Italy's short-term economic prospects are improving, based on a rebound in investment and exports, while inflation remains moderate. However, the economic recovery is likely to be modest, and there are downside risks stemming from high oil prices and the appreciation of the euro. More broadly, Italy's growth potential remains constrained by long-standing supply-side weaknesses and continuing uncertainty over fiscal prospects. Against this background, Directors considered that a key challenge facing Italy is to enhance its growth potential by securing durable fiscal consolidation and pressing ahead with further structural reforms to enhance competition and strengthen the business environment. Progress in these areas will require determined efforts to shape a supportive national consensus.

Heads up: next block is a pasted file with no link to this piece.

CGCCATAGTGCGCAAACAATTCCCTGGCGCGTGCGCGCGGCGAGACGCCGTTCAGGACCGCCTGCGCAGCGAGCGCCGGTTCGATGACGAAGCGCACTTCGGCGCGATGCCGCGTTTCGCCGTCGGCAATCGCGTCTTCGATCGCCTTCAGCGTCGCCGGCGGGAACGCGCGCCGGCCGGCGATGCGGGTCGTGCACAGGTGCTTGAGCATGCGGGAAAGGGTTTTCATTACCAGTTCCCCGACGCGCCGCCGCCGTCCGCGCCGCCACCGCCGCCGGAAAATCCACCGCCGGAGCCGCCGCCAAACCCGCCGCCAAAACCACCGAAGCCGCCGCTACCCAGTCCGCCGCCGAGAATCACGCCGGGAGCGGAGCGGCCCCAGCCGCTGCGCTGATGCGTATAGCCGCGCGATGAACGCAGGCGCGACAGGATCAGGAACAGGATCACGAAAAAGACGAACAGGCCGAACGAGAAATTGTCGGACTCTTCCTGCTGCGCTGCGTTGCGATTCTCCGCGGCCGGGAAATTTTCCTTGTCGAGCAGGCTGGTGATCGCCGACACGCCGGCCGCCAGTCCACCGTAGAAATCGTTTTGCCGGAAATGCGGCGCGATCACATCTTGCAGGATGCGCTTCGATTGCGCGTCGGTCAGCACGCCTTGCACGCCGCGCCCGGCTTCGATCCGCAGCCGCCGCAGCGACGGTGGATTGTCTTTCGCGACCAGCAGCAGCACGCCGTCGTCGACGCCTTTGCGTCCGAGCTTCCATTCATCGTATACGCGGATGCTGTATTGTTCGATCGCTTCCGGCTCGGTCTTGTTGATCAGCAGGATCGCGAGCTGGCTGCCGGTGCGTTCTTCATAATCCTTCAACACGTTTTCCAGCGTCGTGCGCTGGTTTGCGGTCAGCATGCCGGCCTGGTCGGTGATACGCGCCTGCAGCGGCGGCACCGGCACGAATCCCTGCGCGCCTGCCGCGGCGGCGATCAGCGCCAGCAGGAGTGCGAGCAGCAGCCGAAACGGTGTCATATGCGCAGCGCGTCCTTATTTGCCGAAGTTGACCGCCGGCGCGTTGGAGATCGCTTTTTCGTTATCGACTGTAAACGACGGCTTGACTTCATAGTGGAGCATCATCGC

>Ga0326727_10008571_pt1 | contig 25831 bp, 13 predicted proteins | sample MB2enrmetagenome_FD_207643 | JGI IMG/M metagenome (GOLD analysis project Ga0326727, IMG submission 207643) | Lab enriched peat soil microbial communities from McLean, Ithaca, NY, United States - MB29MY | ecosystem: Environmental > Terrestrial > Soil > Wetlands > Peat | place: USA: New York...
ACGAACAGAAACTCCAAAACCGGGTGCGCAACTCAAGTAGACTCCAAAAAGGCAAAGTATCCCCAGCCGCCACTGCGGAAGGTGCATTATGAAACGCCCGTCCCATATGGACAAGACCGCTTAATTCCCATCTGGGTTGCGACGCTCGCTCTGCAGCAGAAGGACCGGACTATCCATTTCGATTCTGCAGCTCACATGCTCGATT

Directors underlined the importance of a strong and credible medium-term fiscal strategy based on durable adjustment measures to ensure the long-term sustainability of the fiscal accounts. In view of the high public debt burden, they felt that the objective of achieving a small structural fiscal surplus before the end of the decade still remains appropriate, and regretted that the authorities' economic plans had dropped a previous explicit commitment to this effect. They commended the implementation of the pension reform, and called on the authorities to move quickly to finalize supporting legislation and adjust pension replacement rates in line with increases in life expectancy.